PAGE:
On Tuesday, Hanen decided that the administration wouldn't be getting a stay, setting the stage for a showdown at the Fifth Circuit Court of Appeals.

The Fifth Circuit is set to hear arguments next month in the lawsuit over President Obama's executive actions on immigration, the court has announced. Each side will be given an hour for their arguments which will take place April 17th, in New Orleans.

The case, Texas v. United States, challenged whether the president had the power to prioritize, and deprioritize, immigration enforcement. Several states, lead by Texas, sued the U.S. in order to halt Obama's immigration plan, winning in district court. The arguments scheduled for mid-April will focus on whether the federal government should be prevented from enacting its immigration plans while the case is appealed.

Federal Judge Halts Obama's Deferred Action Immigration Plan

The Obama administration's deferred action plan for undocumented immigrants suffered another setback today, as a federal district judge in Texas issued a preliminary injunction ordering the administration to stop enforcing executive orders related to the Deferred Action for Parents or Americans and Lawful Permanent Residents (DAPA).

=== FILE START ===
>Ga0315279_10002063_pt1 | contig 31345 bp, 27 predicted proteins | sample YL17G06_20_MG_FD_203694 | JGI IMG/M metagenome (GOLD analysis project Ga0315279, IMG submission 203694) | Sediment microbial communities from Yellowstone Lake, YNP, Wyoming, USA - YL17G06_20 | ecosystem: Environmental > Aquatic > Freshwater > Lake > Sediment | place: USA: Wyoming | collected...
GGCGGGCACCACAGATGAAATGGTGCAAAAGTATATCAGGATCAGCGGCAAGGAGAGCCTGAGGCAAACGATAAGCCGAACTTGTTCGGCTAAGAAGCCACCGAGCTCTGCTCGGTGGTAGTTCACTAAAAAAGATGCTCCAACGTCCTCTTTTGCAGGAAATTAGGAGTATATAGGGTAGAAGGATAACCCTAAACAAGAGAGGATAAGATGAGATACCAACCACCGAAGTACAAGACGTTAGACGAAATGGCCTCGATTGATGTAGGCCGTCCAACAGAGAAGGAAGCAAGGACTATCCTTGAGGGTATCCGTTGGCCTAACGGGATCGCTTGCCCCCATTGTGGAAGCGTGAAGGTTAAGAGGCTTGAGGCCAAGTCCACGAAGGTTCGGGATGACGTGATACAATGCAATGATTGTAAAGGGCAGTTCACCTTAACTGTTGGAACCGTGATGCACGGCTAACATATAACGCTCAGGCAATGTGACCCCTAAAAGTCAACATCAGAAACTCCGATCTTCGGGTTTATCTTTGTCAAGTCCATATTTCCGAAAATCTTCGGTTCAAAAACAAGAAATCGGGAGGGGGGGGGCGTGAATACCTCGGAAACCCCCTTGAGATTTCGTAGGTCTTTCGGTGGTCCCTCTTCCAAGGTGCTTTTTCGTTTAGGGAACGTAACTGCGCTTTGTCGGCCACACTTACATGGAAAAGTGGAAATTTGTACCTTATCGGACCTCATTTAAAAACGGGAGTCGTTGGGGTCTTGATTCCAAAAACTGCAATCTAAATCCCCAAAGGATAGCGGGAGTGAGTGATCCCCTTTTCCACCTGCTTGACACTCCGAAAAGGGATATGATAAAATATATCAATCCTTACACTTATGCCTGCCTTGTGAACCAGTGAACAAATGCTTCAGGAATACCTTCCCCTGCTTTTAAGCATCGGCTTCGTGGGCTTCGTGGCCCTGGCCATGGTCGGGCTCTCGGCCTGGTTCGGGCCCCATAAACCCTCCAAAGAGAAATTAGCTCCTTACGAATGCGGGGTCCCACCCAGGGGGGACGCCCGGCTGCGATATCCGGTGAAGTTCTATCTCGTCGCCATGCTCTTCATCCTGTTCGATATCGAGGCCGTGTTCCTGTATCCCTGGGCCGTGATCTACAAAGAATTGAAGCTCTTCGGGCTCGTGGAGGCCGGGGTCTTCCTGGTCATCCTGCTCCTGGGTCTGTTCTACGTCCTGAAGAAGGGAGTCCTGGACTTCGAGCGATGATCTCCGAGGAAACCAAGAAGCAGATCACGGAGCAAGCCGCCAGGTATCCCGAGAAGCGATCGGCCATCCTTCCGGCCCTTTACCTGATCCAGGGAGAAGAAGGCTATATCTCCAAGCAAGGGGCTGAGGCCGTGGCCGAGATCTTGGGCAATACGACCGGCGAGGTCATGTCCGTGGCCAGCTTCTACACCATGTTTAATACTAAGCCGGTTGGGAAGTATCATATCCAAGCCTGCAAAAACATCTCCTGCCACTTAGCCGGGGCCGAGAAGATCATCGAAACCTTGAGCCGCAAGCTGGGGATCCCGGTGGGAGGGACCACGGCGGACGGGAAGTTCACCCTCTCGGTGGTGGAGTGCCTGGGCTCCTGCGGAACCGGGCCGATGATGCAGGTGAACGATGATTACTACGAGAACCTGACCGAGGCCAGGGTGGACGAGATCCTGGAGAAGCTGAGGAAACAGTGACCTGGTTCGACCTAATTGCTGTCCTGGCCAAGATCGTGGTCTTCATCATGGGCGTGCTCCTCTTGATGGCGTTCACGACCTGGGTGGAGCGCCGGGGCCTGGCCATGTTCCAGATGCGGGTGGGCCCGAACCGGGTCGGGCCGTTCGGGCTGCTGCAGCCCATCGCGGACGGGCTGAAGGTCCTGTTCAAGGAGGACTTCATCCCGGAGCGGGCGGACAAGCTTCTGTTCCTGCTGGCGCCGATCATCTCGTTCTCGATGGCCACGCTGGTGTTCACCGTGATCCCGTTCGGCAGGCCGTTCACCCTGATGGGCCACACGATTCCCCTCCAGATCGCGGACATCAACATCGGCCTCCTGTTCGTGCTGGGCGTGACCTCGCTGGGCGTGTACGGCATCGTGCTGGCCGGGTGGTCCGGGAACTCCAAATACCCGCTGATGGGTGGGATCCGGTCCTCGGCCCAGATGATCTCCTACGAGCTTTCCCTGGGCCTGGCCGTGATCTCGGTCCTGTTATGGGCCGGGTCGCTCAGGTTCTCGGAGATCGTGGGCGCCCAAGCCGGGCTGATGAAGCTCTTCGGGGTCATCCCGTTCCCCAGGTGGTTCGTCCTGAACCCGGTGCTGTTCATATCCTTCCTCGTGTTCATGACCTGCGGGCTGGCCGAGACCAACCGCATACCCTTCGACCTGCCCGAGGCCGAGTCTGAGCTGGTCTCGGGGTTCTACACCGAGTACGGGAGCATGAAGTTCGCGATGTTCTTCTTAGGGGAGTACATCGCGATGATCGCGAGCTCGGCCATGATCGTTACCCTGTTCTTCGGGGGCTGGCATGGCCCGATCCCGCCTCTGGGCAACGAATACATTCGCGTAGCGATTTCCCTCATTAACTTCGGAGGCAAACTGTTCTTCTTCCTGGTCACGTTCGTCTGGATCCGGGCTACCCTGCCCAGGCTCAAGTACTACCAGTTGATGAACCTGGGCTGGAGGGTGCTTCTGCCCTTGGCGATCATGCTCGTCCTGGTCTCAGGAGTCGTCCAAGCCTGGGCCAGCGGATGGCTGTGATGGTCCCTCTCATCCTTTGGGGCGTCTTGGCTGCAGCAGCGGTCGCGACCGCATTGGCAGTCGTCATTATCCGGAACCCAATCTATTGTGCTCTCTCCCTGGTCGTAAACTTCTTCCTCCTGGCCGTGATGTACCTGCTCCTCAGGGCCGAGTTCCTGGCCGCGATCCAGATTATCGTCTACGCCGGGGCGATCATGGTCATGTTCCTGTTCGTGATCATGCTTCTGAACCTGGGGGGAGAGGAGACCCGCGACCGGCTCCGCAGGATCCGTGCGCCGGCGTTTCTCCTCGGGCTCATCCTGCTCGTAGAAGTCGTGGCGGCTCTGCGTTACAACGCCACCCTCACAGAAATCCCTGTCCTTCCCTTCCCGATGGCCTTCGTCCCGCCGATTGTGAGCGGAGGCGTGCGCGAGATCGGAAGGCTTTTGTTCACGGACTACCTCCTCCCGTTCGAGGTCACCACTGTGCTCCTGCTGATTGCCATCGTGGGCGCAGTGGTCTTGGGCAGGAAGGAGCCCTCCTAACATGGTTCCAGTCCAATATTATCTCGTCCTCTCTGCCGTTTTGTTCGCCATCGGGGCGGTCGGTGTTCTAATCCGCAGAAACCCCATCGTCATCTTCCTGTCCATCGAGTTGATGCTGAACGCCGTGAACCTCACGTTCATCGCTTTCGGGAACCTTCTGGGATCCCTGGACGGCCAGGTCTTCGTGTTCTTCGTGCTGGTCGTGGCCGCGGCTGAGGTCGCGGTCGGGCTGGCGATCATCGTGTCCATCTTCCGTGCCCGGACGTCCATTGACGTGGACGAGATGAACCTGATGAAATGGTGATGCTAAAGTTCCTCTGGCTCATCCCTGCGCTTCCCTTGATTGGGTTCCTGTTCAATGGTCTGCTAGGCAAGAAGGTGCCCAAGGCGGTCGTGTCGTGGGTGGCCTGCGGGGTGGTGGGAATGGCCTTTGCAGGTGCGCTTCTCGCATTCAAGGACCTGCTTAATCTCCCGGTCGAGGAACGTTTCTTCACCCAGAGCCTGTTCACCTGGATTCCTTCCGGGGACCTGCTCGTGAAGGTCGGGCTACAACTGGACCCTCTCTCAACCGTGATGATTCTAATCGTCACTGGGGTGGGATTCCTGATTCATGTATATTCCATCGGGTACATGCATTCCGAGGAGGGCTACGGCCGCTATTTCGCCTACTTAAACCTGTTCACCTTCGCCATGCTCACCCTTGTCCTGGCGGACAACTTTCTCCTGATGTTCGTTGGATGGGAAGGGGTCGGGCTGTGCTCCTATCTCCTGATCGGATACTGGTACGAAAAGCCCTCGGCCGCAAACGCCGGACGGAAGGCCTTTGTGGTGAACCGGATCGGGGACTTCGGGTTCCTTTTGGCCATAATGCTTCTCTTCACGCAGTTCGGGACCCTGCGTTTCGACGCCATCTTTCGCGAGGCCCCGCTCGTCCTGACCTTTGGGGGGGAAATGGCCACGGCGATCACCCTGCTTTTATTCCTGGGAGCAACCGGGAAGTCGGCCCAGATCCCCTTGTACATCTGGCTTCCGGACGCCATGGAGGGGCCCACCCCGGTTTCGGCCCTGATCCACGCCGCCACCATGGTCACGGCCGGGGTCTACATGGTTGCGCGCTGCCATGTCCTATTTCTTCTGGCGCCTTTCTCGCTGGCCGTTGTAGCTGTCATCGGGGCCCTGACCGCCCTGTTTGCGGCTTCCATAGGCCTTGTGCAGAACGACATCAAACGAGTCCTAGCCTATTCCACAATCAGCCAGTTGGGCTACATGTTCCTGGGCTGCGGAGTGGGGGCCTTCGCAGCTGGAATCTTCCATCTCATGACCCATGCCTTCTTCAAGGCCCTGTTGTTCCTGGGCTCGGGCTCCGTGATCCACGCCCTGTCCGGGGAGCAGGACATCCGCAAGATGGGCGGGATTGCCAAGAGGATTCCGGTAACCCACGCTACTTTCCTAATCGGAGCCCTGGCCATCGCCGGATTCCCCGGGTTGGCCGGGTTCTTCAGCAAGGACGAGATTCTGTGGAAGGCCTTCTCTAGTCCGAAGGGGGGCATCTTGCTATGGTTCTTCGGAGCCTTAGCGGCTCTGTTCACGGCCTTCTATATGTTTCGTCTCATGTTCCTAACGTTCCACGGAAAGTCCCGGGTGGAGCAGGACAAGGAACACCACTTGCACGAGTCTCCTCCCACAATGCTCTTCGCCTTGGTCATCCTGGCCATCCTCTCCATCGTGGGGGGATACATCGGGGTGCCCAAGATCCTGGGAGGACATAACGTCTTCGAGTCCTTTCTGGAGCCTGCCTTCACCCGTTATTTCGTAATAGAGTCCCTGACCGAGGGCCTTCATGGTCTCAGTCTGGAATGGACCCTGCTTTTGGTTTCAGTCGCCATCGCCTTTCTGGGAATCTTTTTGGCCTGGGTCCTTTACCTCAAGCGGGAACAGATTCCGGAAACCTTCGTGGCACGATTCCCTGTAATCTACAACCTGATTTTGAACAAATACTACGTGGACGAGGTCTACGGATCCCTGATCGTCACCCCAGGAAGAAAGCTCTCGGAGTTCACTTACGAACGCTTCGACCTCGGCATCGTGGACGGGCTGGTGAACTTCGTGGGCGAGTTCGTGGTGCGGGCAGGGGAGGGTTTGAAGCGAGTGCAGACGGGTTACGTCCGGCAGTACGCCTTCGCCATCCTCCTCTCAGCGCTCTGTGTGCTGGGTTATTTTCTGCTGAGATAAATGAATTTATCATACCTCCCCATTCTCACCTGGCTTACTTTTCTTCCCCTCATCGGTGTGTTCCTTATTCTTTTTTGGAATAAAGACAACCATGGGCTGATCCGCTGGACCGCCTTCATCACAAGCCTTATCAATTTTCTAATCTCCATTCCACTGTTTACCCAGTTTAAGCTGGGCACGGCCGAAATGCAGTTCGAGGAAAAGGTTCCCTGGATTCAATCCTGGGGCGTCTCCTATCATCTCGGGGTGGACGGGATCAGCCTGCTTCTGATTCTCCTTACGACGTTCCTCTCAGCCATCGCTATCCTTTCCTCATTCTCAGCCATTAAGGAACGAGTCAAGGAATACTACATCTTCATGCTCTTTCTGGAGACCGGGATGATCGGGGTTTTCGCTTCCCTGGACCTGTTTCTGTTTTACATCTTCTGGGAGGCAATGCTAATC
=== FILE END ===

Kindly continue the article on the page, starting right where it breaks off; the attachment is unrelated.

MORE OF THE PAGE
Over 123 pages, Judge Andrew Hanen agreed with 26 states that the Obama administration exceeded the scope of its statutory (but not constitutional) authority in creating DAPA.

When an alien is considered for deportation proceedings, it becomes painfully important to identify whether his or her record contains any crimes of moral turpitude.

This means that any criminal conviction which classifies an alien as removable is a battleground in any deportation proceeding, since moral turpitude is truly a legal term of art. But the Fifth Circuit doesn't believe this requires much wondering, since Congress has spoken clearly on the issue.

So in Silva-Trevino v. Holder, why does the court stick to only the record of conviction?

A man who long battled to have his citizenship recognized has finally won in the Fifth Circuit, with the court finding citizenship through his father under Mexican law.

In Saldana Iracheta v. Holder, the Fifth Circuit was called upon to review an order for reinstating an order for removal, one that had been reinstated many times as Saldana had returned over and over to the U.S. from Mexico. However, the Court took the opportunity to review Saldana's claim of U.S. citizenship and lo and behold, found he was a citizen after all!

How did Mexican law convince the Fifth Circuit to come to this conclusion?

Last week, a Louisiana appellate court struck down a state law making it illegal for non-citizens to drive without documents proving they’re legally in the United States. Louisiana’s Third Circuit Court of Appeal ruled that the statute improperly governs an area of law exclusively controlled by the federal government.

The U.S. Supreme Court struck down parts of a similar Arizona law last year. While that law made it a misdemeanor for immigrants to drive without documentation, the Louisiana law goes one step further making it a felony offense. The appellate court’s ruling conflicts with a recent First Circuit Court of Appeal decision upholding the “unlawful presence” law.